SHARKNADO: FEEDING FRENZY *** USA 2015 Dir: Jeremy Wagener. 78 mins
At the peak of its original airing, SHARKNADO was yielding 5000 tweets a minute and, at the time of this documentary’s emergence, the series was already up to its third outing in three years. Even without the hindsight of three further, increasingly desperate sequels, this enjoyable romp through the series’ conception and development can’t help overestimate the true sustainability of the one-joke premise and some of the enthusiastic on-screen talking heads are prone to massive overstatement (“The Superbowl of B films”). The breezy guide to the series’ origins include some background on The Asylum’s mission to make “better bad movies”, director Anthony C Ferrante laying the groundwork by incorporating a SHARKNADO reference into LEPRECHAUN’S REVENGE and screenwriter Thunder Levin mishearing the initial pitch as SHARKNATO. Tireless franchise stalwart Ian Ziering balances questionable talk of Ferrante’s brilliance with a more convincing account of the need to get work and “take one for the team” as a jobbing actor / new father. We learn that the gimmicky title was changed to DARK SKIES just to get the actors cast and that Ziering was sold on what would become a signature image for the series: his character chainsawing himself out of a shark.
Some of the rapid-fire soundbites drag, including an unfunny spoof interview with a “lead shark” and appearances from some of the minor U.S. celebrities who appeared in cameos throughout the series but are unknown to the rest of the world. Many overstate SHARKNADO’s popularity: “cultural phenomenon” is a stretch, though it’s hilarious to see Tara Reid keeping a straight face while suggesting some might think the sharks are legit and David Hasselhoff discussing the need to keep the characters “real”. There is a fun insight into the madness of the ambitious New York shoot for SHARKNADO 2 and The Asylum guys are amusingly self-deprecating (“We’ve never lost money and we don’t do porn!”). The glimpses of the behind the scenes stuff from the then-in-production SHARKNADO 3, however, show how the “unexpected cameos” had already become a driving force in an ideas-starved franchise – and the affection displayed by interviewees here crucially precedes the rapid decline of audience goodwill as the subsequent films flogged a dead shark with noticeably less flair.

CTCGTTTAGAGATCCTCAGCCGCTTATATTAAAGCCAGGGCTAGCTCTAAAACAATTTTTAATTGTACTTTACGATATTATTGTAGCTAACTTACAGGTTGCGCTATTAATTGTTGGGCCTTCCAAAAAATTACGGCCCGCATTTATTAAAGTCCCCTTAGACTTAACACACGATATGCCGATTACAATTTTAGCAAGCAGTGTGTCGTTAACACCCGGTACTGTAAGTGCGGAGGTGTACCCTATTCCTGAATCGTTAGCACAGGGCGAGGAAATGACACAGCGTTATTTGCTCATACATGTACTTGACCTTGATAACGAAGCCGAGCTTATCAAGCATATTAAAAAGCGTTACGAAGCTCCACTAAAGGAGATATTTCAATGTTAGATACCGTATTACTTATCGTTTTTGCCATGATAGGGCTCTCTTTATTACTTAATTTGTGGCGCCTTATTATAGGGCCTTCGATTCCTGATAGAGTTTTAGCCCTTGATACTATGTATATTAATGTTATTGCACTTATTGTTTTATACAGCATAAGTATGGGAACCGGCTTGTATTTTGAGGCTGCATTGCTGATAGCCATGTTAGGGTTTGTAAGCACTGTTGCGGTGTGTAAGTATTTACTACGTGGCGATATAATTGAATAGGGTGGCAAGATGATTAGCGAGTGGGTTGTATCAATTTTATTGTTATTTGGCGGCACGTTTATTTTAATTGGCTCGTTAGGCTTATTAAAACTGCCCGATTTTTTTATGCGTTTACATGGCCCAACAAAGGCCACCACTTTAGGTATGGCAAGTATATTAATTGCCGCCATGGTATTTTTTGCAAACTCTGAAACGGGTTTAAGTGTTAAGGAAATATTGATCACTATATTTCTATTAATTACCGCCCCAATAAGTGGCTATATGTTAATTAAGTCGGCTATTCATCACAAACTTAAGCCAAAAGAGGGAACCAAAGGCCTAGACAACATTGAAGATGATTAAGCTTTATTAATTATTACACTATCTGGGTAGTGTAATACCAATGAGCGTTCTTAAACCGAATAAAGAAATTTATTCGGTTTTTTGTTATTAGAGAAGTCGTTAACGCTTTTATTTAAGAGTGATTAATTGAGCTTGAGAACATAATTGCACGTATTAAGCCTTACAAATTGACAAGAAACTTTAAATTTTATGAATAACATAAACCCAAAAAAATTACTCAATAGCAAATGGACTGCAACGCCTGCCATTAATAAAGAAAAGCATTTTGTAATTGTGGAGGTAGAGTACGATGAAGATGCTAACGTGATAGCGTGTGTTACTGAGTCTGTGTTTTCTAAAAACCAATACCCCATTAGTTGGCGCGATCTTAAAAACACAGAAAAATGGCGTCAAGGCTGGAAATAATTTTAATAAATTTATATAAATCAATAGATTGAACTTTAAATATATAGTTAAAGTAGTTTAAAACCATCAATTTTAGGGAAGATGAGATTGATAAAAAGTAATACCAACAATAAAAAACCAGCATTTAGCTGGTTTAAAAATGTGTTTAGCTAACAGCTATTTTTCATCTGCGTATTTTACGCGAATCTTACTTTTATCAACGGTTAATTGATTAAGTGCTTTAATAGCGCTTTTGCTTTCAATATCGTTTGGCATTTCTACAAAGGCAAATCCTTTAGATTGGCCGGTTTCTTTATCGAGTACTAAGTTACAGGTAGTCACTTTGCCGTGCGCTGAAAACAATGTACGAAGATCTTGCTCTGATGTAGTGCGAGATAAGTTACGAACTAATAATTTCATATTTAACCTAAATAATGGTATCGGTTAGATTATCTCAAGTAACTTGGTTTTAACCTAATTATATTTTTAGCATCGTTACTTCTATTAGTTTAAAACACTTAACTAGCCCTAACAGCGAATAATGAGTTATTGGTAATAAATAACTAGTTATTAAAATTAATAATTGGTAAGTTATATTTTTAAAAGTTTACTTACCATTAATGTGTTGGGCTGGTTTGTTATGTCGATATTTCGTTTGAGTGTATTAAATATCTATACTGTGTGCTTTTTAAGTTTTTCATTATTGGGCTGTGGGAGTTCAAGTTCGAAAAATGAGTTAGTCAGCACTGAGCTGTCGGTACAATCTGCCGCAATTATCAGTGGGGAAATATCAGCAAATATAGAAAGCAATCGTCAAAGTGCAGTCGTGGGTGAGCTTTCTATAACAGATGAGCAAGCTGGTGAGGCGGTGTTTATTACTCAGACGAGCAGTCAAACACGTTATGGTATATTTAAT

Review by Steven West
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